The state as Ouroboros?

The CIA does, and has done, many things: manipulate foreign governments, overthrow regimes the rulers of the U.S. don’t like, kidnap people, torture people & assassinate people.

You know, the usual.

It also spies on the US congress, a prospect that supposedly has Dianne Feinstein *furious*, as she’s claiming the example of it to go public recently — in this case, their breaking into computers used by the Senate Intelligence Committee during their toothless “investigation” of the CIA’s torture program (if you think anyone is getting prosecuted for that, you’re on another planet) — is a violation of the 4th Amendment. It is clear just how rich such a charge is while everyone from the NSA (with the aid of the same tech companies that feigned disgust and surprise when their complicity in mass surveillance was revealed, remember) to the FBI to even local cops regularly make a mockery of the very concept of there being any real “check” on surveillance, that much is obvious. Feinstein and anyone else among the spy state’s cheerleaders crying foul are just crying over poked privilege, their suffering just a taste of the hell they regularly unleash on us all rendered that much more bitter by them not being The Little People for whom there are no rights, only orders. That entire cast of characters can erupt in a fireball for all I care.

Lately when I have had time to think about the way the world has been going — that is, when I haven’t been preoccupied with my own condition in a collapsing economy — I’ve found myself asking a lot about the motivations of those ruining it all at various levels. I don’t claim to have reached very deeply, but on this latest absurdity I’m having a spark of sorts. Consider how dL has described the state as its own agency, as an entity that contrary to the gruel of “representation” we are fed growing up has interests of its own and acts to fulfill them: here we have, at least in public, what at first looks like a divergence between arms of the state, a conflict between the Senate and the CIA.

The CIA’s stance thus far is a claim that the Senate obtained documents they were not supposed to actually have and they are trying to figure out how they got there (insinuation of an internal leaker, basically). With what the role of the Intelligence Committee is supposed to be on paper, this claim outs it as mere theater with the slightest application of logic: if they are to operate as a check on the actions of the intelligence & surveillance arm of the state, then how can anything pertaining to them be rightfully withheld? Either they’re to watch them, meaning they get everything, or they’re decoration, period.  Keeping that in mind, recall that there is a reason the theatrical aspects of politics occur beyond mere ego, and ask what the incentive here could be. Suppose the CIA saw what they thought was a risk to the overall power structure in the form of those stray documents, fearing someone may liberate them from those computers and thus route around the network damage that is bureaucracy & unconcerned elites?  They may indeed see themselves as an inverted check of sorts, a check for upholding power rather than countering or balancing it, and act for what they interpret as the good of the whole system. Meanwhile, the reaction of their “victims” (HAH!) in the Senate serves to redirect attention on the issue of surveillance to Them Poor Old Politicians rather than a pervasive global dragnet in the service of empire abroad and stifling of dissent at home. People see this playing out, next hear about some minor cosmetic reform, and breathe a sigh of relief, all the while nothing changes.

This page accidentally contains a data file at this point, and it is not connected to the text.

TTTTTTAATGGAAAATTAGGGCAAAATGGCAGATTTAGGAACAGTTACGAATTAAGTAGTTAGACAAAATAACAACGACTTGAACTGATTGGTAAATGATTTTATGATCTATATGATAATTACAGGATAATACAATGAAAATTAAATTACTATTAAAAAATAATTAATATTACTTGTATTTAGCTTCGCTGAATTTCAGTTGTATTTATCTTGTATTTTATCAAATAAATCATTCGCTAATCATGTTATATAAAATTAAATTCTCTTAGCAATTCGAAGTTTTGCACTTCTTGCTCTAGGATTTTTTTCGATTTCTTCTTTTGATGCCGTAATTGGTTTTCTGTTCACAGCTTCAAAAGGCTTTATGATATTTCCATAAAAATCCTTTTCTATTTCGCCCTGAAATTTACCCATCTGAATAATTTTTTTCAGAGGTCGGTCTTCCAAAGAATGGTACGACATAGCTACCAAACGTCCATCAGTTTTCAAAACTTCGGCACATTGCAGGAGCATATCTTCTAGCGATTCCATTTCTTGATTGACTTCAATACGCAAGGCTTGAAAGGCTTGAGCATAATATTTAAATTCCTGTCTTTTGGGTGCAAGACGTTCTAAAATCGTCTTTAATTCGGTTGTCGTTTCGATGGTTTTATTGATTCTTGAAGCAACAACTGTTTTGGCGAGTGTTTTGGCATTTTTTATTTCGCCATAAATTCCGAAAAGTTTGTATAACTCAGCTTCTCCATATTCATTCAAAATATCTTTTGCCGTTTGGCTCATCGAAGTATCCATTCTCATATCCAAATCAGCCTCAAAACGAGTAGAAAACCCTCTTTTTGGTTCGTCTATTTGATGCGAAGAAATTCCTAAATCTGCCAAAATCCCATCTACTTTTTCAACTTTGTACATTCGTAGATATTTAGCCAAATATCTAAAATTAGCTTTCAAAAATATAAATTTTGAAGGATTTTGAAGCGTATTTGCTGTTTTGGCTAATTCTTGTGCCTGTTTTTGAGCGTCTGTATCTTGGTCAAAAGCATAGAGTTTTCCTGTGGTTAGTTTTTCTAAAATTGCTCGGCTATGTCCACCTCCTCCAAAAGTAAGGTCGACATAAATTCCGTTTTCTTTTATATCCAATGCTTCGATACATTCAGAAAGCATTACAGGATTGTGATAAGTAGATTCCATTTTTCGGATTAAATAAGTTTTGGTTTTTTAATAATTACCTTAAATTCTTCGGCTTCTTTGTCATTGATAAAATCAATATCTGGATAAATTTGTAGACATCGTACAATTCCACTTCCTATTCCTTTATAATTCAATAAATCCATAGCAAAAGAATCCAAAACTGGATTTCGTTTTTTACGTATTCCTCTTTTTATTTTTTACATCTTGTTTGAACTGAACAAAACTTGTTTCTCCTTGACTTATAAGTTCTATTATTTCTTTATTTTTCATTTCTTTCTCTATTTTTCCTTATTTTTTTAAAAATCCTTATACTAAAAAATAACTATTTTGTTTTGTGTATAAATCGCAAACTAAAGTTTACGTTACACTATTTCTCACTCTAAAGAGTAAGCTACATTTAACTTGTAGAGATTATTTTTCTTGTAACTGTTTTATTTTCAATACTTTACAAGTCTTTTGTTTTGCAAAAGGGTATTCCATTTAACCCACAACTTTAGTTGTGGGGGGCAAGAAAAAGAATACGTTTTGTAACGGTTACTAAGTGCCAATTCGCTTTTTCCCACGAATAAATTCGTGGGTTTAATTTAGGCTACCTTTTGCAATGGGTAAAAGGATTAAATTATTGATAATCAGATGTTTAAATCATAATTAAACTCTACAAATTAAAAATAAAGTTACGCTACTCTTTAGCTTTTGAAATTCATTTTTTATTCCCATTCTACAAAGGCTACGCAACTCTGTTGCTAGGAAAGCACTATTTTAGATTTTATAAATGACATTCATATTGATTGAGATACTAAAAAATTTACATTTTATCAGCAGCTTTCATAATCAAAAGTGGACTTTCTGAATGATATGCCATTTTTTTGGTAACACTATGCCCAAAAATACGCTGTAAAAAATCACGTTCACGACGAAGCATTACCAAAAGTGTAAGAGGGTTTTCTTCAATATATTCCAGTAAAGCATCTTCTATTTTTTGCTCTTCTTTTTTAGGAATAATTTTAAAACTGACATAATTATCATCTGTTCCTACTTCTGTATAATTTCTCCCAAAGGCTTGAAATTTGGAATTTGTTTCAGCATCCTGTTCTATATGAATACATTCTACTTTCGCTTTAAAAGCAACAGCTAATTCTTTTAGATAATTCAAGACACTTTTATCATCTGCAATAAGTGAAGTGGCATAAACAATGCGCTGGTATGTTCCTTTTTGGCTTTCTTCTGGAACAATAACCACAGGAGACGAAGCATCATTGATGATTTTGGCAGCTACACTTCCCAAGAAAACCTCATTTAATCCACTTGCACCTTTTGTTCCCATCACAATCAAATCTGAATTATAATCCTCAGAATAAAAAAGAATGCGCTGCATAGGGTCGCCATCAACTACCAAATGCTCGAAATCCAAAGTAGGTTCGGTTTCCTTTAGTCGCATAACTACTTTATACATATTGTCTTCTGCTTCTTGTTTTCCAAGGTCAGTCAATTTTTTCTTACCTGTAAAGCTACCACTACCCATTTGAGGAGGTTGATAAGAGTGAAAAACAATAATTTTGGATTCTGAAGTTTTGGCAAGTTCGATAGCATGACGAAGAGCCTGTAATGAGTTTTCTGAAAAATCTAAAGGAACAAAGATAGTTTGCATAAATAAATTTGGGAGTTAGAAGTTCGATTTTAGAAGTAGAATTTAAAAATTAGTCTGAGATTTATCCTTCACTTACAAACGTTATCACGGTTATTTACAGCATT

Maybe we’re not thinking off the wall enough when it comes to rhetorical comparison of the state. Not snake, not octopus, nor dragon, but perhaps a mad scientist hybrid of an octopus and some form of the big jungle cats: the fanged cephalopod is not eating itself, but merely grooming.


About b-psycho

Left-libertarian blogger & occasional musician.
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4 Responses to The state as Ouroboros?

  1. Todd S says:

    Came across something the other day called Pournelle’s Iron Law of Bureaucracy. Government as a whole is a clear example of it, and I’ve been seeing it in just about every organization I can think of. Reading up on the guy, I find his politics a bit helter-skelter but I feel he hit the nail on the head with that one. The CIA clearly fits in with the “law”.

  2. B Psycho says:

    I’ve heard of the Iron Law, makes sense really.

  3. Jay says:

    The law specifically allows people who have security clearances to give (“leak”) information to the intelligence committees of Congress. I think that law was written because of Watergate and Vietnam-era abuses. That’s what you’re supposed to do when you think a secret program has overstepped- you bring it to the attention of the lawful authorities.

  4. B Psycho says:

    If indeed that is what’s occurred here, and then the same organization the alleged leaker is part of just withdraws the documents right back, what next?

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